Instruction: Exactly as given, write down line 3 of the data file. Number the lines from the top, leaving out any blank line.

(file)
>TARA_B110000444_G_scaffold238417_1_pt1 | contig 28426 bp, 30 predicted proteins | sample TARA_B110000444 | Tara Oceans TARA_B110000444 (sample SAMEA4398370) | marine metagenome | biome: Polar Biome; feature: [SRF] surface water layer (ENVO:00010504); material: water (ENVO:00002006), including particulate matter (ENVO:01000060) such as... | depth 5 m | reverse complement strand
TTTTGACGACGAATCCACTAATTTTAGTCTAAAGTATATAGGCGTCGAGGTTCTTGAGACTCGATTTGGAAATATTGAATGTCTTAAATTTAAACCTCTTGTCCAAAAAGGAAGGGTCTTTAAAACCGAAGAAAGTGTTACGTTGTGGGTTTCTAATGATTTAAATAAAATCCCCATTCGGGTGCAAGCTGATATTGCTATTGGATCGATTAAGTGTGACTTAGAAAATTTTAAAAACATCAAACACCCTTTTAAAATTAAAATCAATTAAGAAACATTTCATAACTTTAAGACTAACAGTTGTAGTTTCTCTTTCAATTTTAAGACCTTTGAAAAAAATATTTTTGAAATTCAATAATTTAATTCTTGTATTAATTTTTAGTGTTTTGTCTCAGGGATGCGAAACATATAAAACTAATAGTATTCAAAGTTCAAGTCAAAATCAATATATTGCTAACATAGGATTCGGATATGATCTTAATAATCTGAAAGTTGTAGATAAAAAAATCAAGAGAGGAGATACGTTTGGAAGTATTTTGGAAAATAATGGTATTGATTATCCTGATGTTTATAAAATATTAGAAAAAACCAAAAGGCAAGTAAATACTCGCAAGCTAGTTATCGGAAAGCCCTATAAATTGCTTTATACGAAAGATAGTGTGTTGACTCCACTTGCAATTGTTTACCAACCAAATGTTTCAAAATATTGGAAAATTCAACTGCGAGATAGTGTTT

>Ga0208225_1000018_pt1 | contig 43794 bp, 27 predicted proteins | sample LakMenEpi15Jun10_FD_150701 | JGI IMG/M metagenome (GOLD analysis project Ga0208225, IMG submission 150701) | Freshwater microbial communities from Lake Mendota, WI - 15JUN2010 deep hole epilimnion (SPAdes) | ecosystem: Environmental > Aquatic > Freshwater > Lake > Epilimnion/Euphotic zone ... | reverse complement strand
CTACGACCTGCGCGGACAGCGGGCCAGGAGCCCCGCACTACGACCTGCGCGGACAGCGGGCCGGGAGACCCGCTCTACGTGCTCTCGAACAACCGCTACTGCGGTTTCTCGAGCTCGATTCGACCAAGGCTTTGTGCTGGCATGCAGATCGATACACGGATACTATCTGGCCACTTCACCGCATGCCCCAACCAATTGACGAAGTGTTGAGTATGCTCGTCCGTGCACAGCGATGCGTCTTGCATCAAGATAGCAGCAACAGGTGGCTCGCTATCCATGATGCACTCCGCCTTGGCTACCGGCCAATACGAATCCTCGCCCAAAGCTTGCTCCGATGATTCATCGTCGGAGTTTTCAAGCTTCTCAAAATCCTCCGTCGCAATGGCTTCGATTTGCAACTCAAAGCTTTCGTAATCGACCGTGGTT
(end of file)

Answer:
>Ga0208225_1000018_pt1 | contig 43794 bp, 27 predicted proteins | sample LakMenEpi15Jun10_FD_150701 | JGI IMG/M metagenome (GOLD analysis project Ga0208225, IMG submission 150701) | Freshwater microbial communities from Lake Mendota, WI - 15JUN2010 deep hole epilimnion (SPAdes) | ecosystem: Environmental > Aquatic > Freshwater > Lake > Epilimnion/Euphotic zone ... | reverse complement strand